When we were aboard the Kruzenshtern we met Bret and Sandy, owners of a large Dutch Barge called Rival. They were heading back to the UK after seven years of cruising the canals of France, Belgium and Holland, to settle in Woodbridge, just north of us in SE Suffolk. They were planning on motoring her over on the coming Thursday and were keen to find somewhere to stop still until the spring tide on June 9th / 10th. I blithely suggested Harwich and I gave them the contact details for the pier masters. As we were approaching Ha’penny Pier I called the pier master to make sure we were able to berth on the pontoon and sure enough, he’d just spoken to the Rival crew and they were booked onto Ha’penny Pier from Thursday, thank you very much Ms Davies. And so began their adventure…
All was well, lovely sunshine and light airs until last Tuesday when a storm whipped up, the heavens opened and the 100 tonne Rival tossed furiously in the waves hitting the pontoon. Sandy, Bret and their two dogs were forced to abandon barge for 24 hours, being lifted off by a team of butch chaps before tying more lines onto Rival, adding fenders and tyres for protection for both the pier and the vessel. Sanctuary was offered in Castlegate Street for canine and human alike until a room at the Alma Inn was secured. By the following evening the winds blew to south-west once more, and though they continued to blow hard, the direction ensured the rough water subsided enough for comfortable habitation. By this time we’d all become firm friends, apart from the pier masters who now glower at me for daring to introduce the new invaders….
The barge successfully navigated to Woodbridge on Saturday with the help of a barge skipper and old friend of the couple, John Timms, and I drove to Felixstowe Ferry to photograph them entering the River Deben – a tricky entrance with a famously inhospitable bar, and I’m not talking where you get served beer. Rather an underwater dune of shifting sand eager to ground unsuspecting sailors, and to be approached at rising to high tide. I didn’t quite pick out the whites of Bret’s and John’s eyes in the wheel house as they headed for the beach, though I tried! Clive would have loved to go with them however he’s started his dream job once more at Hamford Waters for the summer months, counting little terns and other rare birds, checking the seals health and towing miscalculating sailors off the mud banks and oyster beds. A blustery weekend though thankfully without the rain.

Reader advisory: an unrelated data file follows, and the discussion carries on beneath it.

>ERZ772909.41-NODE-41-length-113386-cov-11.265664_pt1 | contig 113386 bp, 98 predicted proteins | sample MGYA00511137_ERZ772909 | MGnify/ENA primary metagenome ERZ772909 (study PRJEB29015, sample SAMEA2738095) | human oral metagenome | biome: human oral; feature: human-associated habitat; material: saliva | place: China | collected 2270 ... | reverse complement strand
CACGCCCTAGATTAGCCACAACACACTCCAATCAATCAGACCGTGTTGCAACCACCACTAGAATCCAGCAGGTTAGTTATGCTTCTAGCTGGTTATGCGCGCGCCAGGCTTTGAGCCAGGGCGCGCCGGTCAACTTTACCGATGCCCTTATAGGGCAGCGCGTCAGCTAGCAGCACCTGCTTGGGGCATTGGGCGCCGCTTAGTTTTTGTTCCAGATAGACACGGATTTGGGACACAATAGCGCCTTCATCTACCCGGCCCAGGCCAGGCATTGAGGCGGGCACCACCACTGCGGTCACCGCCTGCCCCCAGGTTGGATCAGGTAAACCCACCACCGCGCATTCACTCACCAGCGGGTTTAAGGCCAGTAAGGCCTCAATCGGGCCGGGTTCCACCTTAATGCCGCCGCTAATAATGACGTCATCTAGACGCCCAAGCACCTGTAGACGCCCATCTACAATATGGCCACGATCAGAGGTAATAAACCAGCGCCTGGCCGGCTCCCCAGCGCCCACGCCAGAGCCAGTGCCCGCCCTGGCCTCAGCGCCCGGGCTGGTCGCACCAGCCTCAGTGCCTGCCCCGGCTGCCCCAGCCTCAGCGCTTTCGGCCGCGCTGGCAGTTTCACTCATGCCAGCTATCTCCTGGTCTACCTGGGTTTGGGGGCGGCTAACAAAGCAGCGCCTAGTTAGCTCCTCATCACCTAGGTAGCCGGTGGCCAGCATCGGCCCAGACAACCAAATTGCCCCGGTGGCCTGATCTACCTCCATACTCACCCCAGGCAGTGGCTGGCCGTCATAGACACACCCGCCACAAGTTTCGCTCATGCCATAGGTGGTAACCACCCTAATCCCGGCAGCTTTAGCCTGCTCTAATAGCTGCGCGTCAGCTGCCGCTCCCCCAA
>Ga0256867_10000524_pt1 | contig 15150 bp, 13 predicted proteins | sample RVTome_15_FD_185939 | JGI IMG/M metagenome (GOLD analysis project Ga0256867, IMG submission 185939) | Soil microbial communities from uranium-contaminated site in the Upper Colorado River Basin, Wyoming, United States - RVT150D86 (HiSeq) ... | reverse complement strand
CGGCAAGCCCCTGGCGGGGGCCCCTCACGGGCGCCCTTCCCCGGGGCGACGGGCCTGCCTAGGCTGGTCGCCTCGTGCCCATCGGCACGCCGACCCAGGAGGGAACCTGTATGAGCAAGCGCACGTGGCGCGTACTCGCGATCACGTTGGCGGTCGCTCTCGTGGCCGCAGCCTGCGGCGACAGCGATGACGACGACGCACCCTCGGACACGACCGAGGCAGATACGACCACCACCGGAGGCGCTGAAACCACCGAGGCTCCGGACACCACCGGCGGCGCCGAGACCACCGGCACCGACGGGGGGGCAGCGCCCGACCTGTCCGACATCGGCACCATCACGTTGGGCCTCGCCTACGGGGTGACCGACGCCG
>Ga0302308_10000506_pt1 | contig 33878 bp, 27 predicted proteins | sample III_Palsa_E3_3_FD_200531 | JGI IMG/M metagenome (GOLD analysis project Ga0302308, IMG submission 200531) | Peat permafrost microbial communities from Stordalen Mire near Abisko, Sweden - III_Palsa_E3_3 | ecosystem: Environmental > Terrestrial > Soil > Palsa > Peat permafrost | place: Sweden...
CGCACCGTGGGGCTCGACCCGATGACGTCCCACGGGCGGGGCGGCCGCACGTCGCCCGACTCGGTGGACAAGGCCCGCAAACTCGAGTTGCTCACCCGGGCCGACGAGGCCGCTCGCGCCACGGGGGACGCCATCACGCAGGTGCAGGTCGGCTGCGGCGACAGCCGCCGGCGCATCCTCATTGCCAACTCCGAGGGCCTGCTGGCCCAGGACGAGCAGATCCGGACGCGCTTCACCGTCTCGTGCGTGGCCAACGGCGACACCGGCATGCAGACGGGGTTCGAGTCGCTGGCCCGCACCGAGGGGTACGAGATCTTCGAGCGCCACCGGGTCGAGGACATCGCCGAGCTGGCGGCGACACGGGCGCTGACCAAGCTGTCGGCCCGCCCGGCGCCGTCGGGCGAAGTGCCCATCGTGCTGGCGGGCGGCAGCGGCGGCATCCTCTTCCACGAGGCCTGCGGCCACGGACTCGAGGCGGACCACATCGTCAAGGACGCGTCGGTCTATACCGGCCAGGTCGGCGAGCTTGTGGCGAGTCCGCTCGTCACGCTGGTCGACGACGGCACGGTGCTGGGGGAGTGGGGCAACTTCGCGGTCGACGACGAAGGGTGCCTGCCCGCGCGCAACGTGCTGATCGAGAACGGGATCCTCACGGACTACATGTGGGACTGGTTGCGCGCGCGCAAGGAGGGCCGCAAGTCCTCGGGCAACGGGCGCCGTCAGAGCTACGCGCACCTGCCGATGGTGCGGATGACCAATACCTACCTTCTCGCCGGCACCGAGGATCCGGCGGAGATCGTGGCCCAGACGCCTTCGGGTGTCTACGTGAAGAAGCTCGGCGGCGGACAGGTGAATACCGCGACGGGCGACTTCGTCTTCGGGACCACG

Oh yes, it’s back…. Bog Watch:
Mercator Marina gets 5 out of 5, lovely new shower block, spotlessly clean and though tokens are needed for the showers, the water is unlimited and lashings of it.
Royal Ostend Yacht Club gets 2 out of 5. A little jaded, though functional, and you pay an extra 3 Euros for the use of them. You are unable to adjust the temperature of the water in the shower and it got hotter and hotter and hotter until it was almost unbearable.